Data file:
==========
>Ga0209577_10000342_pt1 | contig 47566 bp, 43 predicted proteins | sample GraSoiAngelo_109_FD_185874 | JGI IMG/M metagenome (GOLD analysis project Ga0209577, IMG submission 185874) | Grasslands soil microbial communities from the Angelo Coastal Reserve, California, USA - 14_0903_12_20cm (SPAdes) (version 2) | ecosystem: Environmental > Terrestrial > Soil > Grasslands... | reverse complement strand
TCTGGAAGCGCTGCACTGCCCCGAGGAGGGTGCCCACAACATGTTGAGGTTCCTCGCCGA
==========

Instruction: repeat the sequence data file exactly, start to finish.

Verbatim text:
>Ga0209577_10000342_pt1 | contig 47566 bp, 43 predicted proteins | sample GraSoiAngelo_109_FD_185874 | JGI IMG/M metagenome (GOLD analysis project Ga0209577, IMG submission 185874) | Grasslands soil microbial communities from the Angelo Coastal Reserve, California, USA - 14_0903_12_20cm (SPAdes) (version 2) | ecosystem: Environmental > Terrestrial > Soil > Grasslands... | reverse complement strand
TCTGGAAGCGCTGCACTGCCCCGAGGAGGGTGCCCACAACATGTTGAGGTTCCTCGCCGA